Interesting performance characteristics include:

  • Geonames Threads consistently provides the best performance, along with Geonames Native.
  • Geonames Index is the fastest PLINQ solution, approaching the Geonames Threads performance. Note: GeonamesIndexFields is slightly faster but isn’t shown inFigure 5*.*
  • Other than Geonames Index, all PLINQ solutions scale negatively with the DoP for DoP greater than two; that is, performance decreases as the number of parallel tasks increases. From this example, PLINQ produces good performance only when used with indexed objects.
  • The hyper-threading performance contribution is marginal. Therefore, Geonames Threads and Geonames Index performance doesn’t increase significantly for DoP greater than four. This poor HT scalability might be a consequence of scheduling two threads on logical processors on the same core, rather than assuring that they run on distinct cores when possible. However, this explanation doesn’t appear to be plausible as Mark E. Russinovich, David A. Solomon and Alex Ionescu say that physical processors are scheduled before logical processors on p. 40 of their book, “Windows Internals, Fifth Edition” (Microsoft Press, 2009). The AMD systems without HT (Figure 1) provided about three to four times the performance with DoP greater than four, compared to the sequential DoP one results for Threads, Native and Index. Figure 1 shows that the best performance occurs when the DoP is the same as the core count, where the multithreaded performance is 4.2 times the DoP one performance.

Results Summary

PLINQ provides an excellent model for processing in-memory data structures, and it’s possible to improve existing code performance with some simple changes (for example, Helper) or with more advanced techniques, as was shown with MMByte. However, none of the simple enhancements provide performance close to that of native or multithreaded C#/.NET code. Furthermore, the enhancement doesn’t scale with the core count and DoP.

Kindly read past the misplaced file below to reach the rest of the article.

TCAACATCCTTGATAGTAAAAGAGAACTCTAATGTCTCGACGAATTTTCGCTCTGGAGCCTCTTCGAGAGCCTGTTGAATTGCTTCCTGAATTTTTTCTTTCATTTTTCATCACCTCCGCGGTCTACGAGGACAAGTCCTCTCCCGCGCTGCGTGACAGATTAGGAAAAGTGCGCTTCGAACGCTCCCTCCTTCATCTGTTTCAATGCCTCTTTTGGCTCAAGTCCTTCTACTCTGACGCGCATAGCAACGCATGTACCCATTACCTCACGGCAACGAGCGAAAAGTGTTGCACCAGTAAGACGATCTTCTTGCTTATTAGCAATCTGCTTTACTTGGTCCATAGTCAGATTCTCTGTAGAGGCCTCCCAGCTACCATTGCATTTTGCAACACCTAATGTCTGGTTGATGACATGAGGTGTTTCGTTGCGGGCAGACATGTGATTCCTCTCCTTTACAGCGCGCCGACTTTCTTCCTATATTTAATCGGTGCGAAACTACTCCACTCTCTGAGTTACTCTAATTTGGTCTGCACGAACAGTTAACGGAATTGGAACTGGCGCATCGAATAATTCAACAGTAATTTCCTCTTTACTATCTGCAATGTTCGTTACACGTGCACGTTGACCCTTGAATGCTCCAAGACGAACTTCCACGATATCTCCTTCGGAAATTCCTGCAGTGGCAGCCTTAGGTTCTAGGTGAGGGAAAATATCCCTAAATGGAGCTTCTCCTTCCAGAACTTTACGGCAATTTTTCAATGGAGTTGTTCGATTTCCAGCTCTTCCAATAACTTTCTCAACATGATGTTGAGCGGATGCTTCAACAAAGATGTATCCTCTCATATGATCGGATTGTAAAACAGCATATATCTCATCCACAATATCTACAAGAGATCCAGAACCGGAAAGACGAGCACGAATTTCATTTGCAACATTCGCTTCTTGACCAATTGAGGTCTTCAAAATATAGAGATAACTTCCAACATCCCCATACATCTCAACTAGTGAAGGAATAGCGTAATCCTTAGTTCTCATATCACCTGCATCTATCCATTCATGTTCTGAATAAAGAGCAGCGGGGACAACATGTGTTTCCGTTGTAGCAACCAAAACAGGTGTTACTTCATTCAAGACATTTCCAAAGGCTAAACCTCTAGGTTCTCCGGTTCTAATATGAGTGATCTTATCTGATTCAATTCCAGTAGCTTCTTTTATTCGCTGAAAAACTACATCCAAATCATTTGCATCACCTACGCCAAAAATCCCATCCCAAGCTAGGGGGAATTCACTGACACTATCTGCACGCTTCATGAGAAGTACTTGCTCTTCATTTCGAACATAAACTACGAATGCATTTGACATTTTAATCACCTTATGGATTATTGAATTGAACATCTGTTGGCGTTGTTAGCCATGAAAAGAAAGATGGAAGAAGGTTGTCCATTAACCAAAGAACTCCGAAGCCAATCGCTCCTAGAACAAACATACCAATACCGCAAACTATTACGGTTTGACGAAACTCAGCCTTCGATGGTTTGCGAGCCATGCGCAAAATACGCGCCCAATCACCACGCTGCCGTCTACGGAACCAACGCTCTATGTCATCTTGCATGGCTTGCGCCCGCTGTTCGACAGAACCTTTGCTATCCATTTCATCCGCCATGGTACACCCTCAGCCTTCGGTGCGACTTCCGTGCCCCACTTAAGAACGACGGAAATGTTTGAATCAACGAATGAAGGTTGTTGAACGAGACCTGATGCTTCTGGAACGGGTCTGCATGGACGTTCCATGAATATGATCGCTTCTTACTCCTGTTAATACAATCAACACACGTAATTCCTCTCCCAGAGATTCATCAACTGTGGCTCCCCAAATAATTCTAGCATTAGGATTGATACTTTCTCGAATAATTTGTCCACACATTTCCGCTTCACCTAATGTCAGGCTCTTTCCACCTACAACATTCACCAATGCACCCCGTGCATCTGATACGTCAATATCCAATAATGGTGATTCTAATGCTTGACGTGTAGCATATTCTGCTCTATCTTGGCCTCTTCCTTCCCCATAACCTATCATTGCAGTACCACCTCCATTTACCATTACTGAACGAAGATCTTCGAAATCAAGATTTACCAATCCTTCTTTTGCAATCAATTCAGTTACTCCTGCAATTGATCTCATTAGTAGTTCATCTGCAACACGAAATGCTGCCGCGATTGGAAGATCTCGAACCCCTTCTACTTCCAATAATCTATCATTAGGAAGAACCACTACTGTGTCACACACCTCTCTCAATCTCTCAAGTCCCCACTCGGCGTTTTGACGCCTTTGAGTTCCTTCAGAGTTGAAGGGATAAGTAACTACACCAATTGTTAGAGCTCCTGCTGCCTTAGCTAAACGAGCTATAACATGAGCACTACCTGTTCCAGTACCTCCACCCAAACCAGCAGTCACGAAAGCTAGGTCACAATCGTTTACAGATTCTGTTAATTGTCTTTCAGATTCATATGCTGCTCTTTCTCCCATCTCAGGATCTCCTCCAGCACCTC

PLINQ can come close to native and C#/.NET code performance, but it requires the use of indexed data objects.

Using the Code and Data

All code is available on my Web site (jmhartsoftware.com/SequentialFileProcessingSupport.html), following these instructions:

  • Go to the page to download a ZIP file containing PLINQ code and Geonames Threads code. All PLINQ variations are in the GeonamesPLINQ project (Visual Studio 2010; Visual Studio 2010 Express is sufficient). Geonames Threads is in the GeonamesThreads Visual Studio 2010 project. The projects are both configured for 64-bit release builds. The ZIP file also contains a spreadsheet with the raw performance data used in Figures 1, 2 and 5. A simple “Usage” comment at the head of the file explains the command-line option to select the input file, DoP and implementation.
  • Go to the Windows System Programming support page (jmhartsoftware.com/comments_updates.html) to download the Geonames Native code and projects (a ZIP file), where you’ll find the Geonames project. A ReadMe.txt file explains the structure.
  • Download the GeoNames database from download.geonames.org/export/dump/allCountries.zip.

Unexplored Questions

This article compared the performance of several alternative techniques to solve the same problem. The approach has been to use standard interfaces as they’re described and to assume a simple shared-memory model for the processors and threads. There was, however, no significant effort to probe deeply into the underlying implementations or specific features of the test machines, and numerous questions could be investigated in the future. Here are some examples:

  • What’s the effect of cache misses, and is there any method to reduce the impact?
  • What would be the impact of solid-state disks?
  • Is there any way to reduce the performance gap between the PLINQ Indexsolution and the Threadsand Nativesolutions? Experiments reducing the amount of data copying in the FileMmByte IEnumerator.MoveNext and Current methods didn’t show any significant benefit.
  • Is the performance close to the theoretical maximum as determined by memory bandwidth, CPU speed and other architectural features?
  • Is there a way to get scalable performance on HT systems (see Figure 5) that’s comparable to systems without HT (Figure 1)?
  • Can you use profiling and Visual Studio 2010 tools to identify and remove performance bottlenecks?

I hope you’re able to investigate further.

Johnson (John) M. Hart is a consultant specializing in Microsoft Windows and Microsoft .NET Framework application architecture and development, technical training and writing. He has many years of experience as a software engineer, engineering manager and architect at Cilk Arts Inc. (since acquired by Intel Corp.), Sierra Atlantic Inc., Hewlett-Packard Co. and Apollo Computer. He served as computer science professor for many years and has authored four editions of “Windows System Programming” (Addison-Wesley, 2010).

Thanks to the following technical experts for reviewing this article: Michael Bruestle,Andrew Greenwald, Troy Magennis and CK Park